Dr. Wilberforce Kisamba Mugerwa, Chairman of the National Planning Authority (NPA) graced the presentationIn his reactions, the discussant Dr. Barnabas Kiiza, Department of Agribusiness and Natural Resource Economics, College of Agricultural and Environmental Sciences tasked the presenter to examine scenarios of how the small holder farmers may be able to benefit from a MIS scenario analysis of the Ugandan market, given that there were no MIS operating on a large scale. He also noted the need to examine the different African MIS models and identify a hybrid which is easily accessible to small holder farmers, considering that most MIS are ICT-based.

For any research findings to be effective, it ought to address the planning and policy needs of a nation. Dr. Wilberforce Kisamba-Mugerwa, the Chairman, National Planning Authority who graced the occasion commended the Office of the Deputy Vice Chancellor (Academic Affairs) for the innovation of research dissemination. He commended the presenter for capturing the gaps in MIS design and further charged him to come up with a policy brief.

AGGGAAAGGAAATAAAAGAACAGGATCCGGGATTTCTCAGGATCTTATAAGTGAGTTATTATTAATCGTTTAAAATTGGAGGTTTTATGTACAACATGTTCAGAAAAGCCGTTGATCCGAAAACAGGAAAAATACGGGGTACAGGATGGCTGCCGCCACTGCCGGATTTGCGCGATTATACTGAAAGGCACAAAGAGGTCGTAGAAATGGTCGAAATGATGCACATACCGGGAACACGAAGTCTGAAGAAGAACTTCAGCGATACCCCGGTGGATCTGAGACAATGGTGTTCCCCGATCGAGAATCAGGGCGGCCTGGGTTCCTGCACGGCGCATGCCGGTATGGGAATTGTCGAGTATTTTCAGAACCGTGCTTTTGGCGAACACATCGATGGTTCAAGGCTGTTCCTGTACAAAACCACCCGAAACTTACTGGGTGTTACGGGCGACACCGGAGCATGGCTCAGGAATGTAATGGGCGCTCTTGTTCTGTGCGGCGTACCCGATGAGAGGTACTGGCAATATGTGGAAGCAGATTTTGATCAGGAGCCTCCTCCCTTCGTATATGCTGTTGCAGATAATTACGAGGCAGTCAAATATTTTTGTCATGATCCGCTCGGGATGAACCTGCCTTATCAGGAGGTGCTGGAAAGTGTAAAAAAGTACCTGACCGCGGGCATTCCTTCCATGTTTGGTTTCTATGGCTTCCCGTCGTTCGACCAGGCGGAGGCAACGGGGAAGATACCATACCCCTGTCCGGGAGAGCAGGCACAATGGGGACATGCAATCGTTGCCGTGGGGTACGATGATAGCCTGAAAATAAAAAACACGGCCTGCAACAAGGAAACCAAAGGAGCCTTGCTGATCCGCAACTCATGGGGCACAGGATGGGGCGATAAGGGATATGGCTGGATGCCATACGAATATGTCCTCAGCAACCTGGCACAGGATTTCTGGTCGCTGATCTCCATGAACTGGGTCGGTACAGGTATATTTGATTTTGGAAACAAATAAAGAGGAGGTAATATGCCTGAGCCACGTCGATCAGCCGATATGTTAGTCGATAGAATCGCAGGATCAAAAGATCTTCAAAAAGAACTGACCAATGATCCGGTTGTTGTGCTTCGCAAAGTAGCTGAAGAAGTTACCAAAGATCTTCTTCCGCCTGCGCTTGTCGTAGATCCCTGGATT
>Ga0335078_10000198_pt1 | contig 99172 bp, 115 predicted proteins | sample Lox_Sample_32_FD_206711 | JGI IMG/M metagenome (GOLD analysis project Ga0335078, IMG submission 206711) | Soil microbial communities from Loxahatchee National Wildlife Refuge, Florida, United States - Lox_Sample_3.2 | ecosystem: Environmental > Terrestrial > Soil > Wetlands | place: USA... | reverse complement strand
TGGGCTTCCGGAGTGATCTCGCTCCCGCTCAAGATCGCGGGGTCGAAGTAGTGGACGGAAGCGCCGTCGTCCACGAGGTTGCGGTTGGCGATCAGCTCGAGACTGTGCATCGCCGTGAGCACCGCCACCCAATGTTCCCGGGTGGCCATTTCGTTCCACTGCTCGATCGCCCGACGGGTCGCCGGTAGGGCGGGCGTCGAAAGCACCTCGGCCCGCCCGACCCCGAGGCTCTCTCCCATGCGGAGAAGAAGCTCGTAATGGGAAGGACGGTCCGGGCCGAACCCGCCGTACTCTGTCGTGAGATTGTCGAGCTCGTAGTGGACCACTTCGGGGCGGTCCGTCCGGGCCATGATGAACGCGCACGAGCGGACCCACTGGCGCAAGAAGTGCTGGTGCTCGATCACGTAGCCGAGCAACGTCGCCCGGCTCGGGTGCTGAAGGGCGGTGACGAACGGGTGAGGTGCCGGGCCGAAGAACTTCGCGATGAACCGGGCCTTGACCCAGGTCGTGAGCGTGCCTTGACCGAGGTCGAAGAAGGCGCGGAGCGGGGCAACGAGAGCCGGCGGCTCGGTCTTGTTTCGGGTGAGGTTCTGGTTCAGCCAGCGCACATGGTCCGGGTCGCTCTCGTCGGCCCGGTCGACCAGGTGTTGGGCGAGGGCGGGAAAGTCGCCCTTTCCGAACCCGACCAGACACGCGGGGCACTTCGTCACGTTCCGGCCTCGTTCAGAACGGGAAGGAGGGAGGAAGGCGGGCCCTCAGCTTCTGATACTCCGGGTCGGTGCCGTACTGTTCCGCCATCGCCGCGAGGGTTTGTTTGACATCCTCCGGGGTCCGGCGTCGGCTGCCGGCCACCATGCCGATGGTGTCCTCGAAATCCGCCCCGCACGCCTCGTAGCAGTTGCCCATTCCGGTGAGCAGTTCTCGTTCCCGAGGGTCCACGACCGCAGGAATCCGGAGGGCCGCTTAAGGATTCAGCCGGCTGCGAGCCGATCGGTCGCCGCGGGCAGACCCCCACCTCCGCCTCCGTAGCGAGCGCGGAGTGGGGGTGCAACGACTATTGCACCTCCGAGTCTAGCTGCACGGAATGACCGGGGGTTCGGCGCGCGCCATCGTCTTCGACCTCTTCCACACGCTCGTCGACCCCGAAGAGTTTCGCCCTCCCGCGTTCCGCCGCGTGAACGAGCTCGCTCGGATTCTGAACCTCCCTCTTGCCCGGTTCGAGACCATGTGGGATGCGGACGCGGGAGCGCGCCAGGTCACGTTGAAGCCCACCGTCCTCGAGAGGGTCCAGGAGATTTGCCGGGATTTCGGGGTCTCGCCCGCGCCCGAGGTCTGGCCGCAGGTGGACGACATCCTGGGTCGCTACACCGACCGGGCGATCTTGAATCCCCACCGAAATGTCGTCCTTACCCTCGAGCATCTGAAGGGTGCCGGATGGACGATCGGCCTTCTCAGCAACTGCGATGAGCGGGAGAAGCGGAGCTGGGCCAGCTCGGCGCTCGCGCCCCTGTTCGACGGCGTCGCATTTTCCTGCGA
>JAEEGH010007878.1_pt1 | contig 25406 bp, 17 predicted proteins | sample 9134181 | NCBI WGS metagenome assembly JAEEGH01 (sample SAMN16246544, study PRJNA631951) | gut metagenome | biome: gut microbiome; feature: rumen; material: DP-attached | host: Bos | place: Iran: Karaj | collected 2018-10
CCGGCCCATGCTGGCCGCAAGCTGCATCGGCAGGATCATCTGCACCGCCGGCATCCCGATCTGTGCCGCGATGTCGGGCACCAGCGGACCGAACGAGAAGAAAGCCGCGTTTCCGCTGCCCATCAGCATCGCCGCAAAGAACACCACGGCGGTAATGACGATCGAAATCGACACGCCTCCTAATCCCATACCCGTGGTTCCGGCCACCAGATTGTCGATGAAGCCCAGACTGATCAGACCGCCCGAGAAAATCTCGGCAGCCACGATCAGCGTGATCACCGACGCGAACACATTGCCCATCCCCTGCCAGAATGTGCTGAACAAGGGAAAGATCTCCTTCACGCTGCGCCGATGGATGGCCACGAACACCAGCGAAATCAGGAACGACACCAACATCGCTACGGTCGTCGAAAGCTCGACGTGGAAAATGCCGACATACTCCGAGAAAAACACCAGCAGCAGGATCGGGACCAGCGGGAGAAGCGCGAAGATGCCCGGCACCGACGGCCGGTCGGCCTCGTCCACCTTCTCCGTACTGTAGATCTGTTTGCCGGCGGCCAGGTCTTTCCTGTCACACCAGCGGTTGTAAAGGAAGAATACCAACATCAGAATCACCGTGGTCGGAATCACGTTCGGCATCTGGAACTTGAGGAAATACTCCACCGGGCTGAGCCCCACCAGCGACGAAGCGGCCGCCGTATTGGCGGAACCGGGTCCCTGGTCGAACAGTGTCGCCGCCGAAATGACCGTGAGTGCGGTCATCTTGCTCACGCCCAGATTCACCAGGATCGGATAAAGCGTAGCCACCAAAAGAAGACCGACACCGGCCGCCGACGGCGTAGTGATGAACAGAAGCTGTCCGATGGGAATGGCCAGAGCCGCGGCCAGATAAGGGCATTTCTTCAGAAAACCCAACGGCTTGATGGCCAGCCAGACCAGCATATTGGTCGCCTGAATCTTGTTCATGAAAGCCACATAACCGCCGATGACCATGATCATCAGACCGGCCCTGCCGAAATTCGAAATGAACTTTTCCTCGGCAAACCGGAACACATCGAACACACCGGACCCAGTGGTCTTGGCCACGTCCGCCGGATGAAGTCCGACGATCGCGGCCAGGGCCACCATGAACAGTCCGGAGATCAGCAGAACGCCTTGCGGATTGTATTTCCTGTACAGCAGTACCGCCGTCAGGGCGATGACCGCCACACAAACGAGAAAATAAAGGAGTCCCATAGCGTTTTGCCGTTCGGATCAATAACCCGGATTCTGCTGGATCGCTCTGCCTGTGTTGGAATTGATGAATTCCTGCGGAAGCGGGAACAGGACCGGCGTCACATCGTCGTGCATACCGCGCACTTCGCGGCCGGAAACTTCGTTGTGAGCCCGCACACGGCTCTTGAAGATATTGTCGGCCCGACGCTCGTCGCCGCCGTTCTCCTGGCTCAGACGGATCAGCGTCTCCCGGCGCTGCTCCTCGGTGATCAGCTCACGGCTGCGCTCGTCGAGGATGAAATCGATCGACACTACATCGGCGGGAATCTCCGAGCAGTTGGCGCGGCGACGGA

The Chief Guest at the 7th PhD Dissemination Dr. Fred Muhumuza makes his remarksThe Chief Guest Dr. Fred Muhumuza, Economic Advisor, Ministry of Finance, Planning and Economic Development commended Dr. Muganga for choosing the agricultural market information sector to conduct his research, observing that this was a relatively untapped sector.